To get started with Vim, first read Basic Text Editing with Vim

Advanced Text Editing with Vim

Wherever this text says gvim you can also read mvim.

Subjects in this page

joining lines

Suppose you have several
lines that you want to
merge into one long line. A bit
like these four lines.

Put the cursor on the first line and type J for every line you want to merge. This transforms the above lines into the following:

Suppose you have several lines that you want to merge into one long line. A bit like these four lines.

If you don't want Vim to insert a space, use g J.


The other way around is also possible. When you have a piece of text containing no line breaks, e.g. an SQL dump or an e-mail with very long lines which you want to re-format into lines with a maximum width of 40 characters, use

:set textwidth=40
Then select the text you want to format and type g q. Don't forget to put the textwidth back to a reasonable width afterwards.

dot dot dot...

One of the most powerful features of Vim is the . command, also known as the dot command.

The key ., when entered in command mode, will repeat the last performed action.

Example: add a line and then multiply it by 5 is easy. Let's add a line: A <ENTER>This is a line ESC
Now repeat that action 4 times so we end up with 5 identical lines 4 .

Another approach for this specific case would be to put the number first and then what you want to do, e.g. for creating a line with 60 asterisks: 60 A * ESC will give you

Moving around with confidence

Mark a line as a : m a, then move to another line in the file and jump back to line a: ' a

Mark a line as b : m b
Go up a couple of lines and type d ' b to delete up to line b or y ' b yank up to line b, then put the deleted or yanked lines somewhere else in the file: p

Window splitting


gvim -p file [file...]  open all files in one window,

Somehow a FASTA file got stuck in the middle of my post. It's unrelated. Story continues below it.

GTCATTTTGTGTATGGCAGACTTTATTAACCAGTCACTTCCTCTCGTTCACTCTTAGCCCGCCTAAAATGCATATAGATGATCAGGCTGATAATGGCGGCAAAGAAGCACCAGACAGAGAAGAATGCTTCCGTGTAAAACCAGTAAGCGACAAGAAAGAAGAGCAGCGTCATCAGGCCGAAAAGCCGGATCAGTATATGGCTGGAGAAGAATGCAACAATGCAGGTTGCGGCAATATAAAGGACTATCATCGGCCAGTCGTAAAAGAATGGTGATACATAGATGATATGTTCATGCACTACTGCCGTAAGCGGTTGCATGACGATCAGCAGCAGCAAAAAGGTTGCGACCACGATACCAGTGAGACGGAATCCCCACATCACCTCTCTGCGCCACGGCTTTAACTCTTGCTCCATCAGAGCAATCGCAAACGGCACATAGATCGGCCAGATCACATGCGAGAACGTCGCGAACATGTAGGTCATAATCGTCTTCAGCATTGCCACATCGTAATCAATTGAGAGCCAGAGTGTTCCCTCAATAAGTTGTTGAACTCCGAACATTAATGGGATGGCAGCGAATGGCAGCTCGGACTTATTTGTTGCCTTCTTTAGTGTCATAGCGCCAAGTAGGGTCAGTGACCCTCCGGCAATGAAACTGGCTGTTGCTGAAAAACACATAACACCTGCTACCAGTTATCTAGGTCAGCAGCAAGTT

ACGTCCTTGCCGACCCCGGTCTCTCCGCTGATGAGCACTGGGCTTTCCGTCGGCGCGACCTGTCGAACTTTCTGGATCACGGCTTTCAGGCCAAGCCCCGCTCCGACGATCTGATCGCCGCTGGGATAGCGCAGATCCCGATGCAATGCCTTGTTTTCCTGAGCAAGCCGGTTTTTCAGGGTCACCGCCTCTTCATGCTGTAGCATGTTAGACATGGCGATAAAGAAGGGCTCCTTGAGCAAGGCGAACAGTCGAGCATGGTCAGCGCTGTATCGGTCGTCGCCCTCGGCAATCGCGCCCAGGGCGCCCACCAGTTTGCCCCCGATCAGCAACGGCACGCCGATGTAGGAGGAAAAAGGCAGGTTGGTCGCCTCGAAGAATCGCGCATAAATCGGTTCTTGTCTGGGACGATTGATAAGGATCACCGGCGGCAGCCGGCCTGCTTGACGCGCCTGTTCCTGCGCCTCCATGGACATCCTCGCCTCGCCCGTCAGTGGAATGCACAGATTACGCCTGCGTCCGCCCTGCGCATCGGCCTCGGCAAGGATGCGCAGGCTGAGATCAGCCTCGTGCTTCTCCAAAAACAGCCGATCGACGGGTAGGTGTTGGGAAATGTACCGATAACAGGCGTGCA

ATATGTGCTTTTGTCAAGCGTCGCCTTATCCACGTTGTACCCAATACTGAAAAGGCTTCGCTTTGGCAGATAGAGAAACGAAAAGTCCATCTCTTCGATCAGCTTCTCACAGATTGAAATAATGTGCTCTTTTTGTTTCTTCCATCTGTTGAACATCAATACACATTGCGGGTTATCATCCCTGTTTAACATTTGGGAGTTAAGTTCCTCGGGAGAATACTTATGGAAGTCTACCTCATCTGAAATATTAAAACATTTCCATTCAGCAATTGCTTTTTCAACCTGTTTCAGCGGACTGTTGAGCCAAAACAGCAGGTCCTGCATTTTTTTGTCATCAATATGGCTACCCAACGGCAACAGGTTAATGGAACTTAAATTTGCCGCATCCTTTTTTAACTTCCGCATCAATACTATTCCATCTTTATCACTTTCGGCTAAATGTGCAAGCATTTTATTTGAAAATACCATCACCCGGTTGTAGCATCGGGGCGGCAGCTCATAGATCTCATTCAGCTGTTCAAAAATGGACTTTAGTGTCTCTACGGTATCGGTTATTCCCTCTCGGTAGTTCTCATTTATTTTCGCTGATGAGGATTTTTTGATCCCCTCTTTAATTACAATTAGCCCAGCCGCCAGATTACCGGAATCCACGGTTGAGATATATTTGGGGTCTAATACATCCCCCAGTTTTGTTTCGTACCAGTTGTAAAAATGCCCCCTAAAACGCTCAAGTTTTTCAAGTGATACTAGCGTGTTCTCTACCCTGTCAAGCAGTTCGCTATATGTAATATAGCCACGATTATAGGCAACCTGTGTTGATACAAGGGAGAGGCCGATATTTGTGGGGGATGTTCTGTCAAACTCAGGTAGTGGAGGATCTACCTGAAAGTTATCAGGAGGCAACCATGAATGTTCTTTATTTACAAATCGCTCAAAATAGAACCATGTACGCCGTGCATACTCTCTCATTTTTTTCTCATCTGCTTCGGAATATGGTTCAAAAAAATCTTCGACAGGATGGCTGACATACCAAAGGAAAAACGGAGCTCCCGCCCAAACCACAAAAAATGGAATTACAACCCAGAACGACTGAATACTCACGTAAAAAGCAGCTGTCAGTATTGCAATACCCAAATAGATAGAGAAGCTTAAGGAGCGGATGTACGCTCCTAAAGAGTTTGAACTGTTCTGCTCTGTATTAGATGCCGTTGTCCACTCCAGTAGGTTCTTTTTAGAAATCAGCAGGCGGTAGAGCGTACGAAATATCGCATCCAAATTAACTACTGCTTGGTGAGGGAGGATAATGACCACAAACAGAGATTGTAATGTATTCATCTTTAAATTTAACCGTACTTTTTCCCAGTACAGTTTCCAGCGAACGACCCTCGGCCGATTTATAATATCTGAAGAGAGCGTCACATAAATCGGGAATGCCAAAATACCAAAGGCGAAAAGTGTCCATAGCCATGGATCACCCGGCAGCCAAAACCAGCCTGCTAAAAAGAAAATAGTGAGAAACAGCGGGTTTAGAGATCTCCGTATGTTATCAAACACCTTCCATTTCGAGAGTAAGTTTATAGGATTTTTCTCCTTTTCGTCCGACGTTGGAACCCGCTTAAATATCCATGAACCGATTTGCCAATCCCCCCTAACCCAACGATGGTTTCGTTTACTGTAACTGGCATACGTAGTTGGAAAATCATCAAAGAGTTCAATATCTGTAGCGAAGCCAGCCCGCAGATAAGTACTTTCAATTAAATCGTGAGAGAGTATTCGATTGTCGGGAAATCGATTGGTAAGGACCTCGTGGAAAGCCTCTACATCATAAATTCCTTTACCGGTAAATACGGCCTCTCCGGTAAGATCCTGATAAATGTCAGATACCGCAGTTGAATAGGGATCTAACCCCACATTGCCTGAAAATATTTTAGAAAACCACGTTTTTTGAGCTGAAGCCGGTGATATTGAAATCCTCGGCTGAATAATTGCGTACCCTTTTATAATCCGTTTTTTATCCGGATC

where each file gets its own tab

gvim -o file [file...]  open all files in multiple split-windows

Advanced search and replace

^ - start of line
$ - end of line


The % is a shortcut that tells vi to search all lines of the file for search_string and change it to replacement_string.

The global (g) flag at

the end of the command tells vi to continue searching for other occurrences of search_string.

To confirm each replacement, add the confirm (c) flag after the global flag

Press * to display all words matching the word under the cursor. Jump to next word using 'n' and backwards using 'N'.

Press [I to display all lines that contain the keyword under the cursor.

Run commands on lines

Delete all empty lines:

Delete all lines matching a keyword:

Delete all lines NOT matching a keyword:

Dope for programmers

(({Matching {brackets}} and (parentheses)))

Matching brackets { } and parentheses ( ) is quite easy with these two techniques that Vim offers:

What goes for brackets applies to parentheses as well, so this functionality is great for C, C++, Java and a gift from the gods for Scheme.

Word completion

If you use the same word several times in one document, you don't have to type it again and again, just type its first letters and then CTRL n for auto-completion.

Indenting level

Make sure these two lines are in your .vimrc:
vnoremap < <gv
vnoremap > >gv
then you can select a piece of code and use > to move it to the right and < to move it to the left


Try what happens when you do this: ! G sort and be ready to UNDO with u
I'll explain later...

Regular expressions

replace multiple spaces by single space:  %s/ \+/=/g
remove everything from @ to end of line: %s/@.*//g

remove whitespace at start of line
:%s/^[ ]\+//g

remove whitespace at end of line
:%s/[ ]\+$//g

Convert M$ Windows style line-ends (CRLF) to UNIX-style (LF):
replace ^M by newline: %s/^M/\r/\r/g

VIM folding

Folding task lists in Vim